It is important to recognize that authoritarian states like Russia continue to base their political legitimacy on formal democratic principles, that is, elections and freedom of expression. Modern technology makes it possible to maintain these formal principles, while they simultaneously help to strengthen the authoritarian control of society and regime survival. The internet and computer networks are becoming increasingly important in this process. For example, in the last Duma election, electronic voting, which played a significant role in guaranteeing the desired result for the regime, formally appears as a technological innovation that increases citizensʼ democratic participation. In practice, it makes independent election observation almost impossible.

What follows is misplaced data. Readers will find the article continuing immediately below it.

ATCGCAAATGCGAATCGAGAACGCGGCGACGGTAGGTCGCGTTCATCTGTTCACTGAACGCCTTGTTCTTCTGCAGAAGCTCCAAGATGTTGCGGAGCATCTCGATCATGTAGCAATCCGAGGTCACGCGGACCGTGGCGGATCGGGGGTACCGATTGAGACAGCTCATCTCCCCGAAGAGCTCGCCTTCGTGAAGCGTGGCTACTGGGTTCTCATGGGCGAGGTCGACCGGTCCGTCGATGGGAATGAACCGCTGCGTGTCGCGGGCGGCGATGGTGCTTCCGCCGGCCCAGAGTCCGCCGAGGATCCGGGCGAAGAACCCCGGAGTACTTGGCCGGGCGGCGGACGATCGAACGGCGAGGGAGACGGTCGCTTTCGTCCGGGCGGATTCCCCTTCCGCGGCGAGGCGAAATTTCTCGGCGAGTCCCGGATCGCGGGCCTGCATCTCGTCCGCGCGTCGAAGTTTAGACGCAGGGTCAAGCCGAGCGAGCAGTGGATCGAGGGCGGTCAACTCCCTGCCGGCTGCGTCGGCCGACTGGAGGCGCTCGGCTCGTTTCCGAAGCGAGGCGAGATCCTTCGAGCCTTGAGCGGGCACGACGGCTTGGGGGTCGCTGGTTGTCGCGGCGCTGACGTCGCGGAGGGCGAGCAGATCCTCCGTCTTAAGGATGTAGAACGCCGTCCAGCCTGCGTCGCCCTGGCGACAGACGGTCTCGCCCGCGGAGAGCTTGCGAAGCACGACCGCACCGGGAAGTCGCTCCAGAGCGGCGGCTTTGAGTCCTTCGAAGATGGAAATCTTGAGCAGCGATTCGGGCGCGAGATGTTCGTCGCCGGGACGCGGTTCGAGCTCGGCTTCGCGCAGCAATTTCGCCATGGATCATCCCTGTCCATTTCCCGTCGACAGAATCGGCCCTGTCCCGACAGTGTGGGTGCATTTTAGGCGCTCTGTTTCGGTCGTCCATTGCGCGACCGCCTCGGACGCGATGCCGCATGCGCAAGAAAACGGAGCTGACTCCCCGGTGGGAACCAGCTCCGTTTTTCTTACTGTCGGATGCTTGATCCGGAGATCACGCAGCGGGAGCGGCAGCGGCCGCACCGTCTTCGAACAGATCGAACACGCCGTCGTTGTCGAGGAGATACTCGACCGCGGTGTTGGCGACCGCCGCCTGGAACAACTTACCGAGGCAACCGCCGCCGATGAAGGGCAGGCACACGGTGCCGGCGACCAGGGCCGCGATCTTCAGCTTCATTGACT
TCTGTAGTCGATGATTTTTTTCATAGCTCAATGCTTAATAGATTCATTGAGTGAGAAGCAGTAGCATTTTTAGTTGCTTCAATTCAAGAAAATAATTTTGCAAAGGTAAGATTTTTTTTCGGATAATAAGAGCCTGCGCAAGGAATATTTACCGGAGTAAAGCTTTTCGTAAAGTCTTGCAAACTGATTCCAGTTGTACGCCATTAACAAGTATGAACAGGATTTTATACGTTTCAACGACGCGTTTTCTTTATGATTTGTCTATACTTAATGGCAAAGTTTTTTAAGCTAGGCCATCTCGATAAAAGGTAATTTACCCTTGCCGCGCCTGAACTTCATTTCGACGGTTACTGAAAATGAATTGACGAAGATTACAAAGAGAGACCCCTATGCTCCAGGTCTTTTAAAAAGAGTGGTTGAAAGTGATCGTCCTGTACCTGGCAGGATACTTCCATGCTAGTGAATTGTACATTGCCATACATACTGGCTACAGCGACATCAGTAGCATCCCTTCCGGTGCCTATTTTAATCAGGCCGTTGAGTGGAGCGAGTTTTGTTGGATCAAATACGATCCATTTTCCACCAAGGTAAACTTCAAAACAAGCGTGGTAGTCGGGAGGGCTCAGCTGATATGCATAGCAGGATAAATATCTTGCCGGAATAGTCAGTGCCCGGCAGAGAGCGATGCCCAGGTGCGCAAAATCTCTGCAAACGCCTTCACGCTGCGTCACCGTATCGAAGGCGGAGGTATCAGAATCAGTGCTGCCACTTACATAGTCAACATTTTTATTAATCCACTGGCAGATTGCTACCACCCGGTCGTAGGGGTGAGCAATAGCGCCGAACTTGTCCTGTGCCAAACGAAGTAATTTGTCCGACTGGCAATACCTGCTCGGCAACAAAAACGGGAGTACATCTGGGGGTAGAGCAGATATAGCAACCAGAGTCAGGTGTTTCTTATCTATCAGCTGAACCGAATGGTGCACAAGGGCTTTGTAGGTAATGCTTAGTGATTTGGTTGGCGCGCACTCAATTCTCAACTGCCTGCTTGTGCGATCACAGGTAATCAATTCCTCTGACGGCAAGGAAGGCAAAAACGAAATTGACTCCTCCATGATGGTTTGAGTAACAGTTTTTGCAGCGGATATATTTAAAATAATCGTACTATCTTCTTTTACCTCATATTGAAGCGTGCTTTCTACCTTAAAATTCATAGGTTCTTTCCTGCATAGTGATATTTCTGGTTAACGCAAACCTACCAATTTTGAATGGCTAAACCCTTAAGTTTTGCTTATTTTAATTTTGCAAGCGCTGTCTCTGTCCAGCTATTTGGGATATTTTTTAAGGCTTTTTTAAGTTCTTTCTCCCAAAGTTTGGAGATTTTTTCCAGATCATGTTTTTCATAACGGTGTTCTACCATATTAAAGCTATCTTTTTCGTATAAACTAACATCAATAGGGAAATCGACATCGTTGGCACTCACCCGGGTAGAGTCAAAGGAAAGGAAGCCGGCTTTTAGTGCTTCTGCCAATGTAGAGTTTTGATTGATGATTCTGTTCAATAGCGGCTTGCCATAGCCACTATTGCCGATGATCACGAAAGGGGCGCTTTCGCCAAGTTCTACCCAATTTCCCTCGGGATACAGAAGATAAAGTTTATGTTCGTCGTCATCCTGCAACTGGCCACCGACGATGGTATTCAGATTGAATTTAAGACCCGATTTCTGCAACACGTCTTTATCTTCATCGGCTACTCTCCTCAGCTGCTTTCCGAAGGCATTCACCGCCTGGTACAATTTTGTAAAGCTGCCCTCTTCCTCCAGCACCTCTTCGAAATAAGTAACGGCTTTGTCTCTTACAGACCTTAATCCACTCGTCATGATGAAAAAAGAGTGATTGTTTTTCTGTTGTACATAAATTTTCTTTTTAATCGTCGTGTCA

Similarly, it has already become very clear that the Kremlin interprets its position as under threat by independent media actors whose work has been made possible by Western internet companies. From the Kremlinʼs viewpoint, it sees itself defending its right to ʻfreedom of speechʼ against the Westʼs ʻhostile information warʼ. Thus, it is no coincidence that the ʻSovereign Internetʼ Law justifies its necessity from the defensive viewpoint as follows: ʻIn the event of a threat to disconnect the national segment from the global internet, Russia can introduce centralized network managementʼ.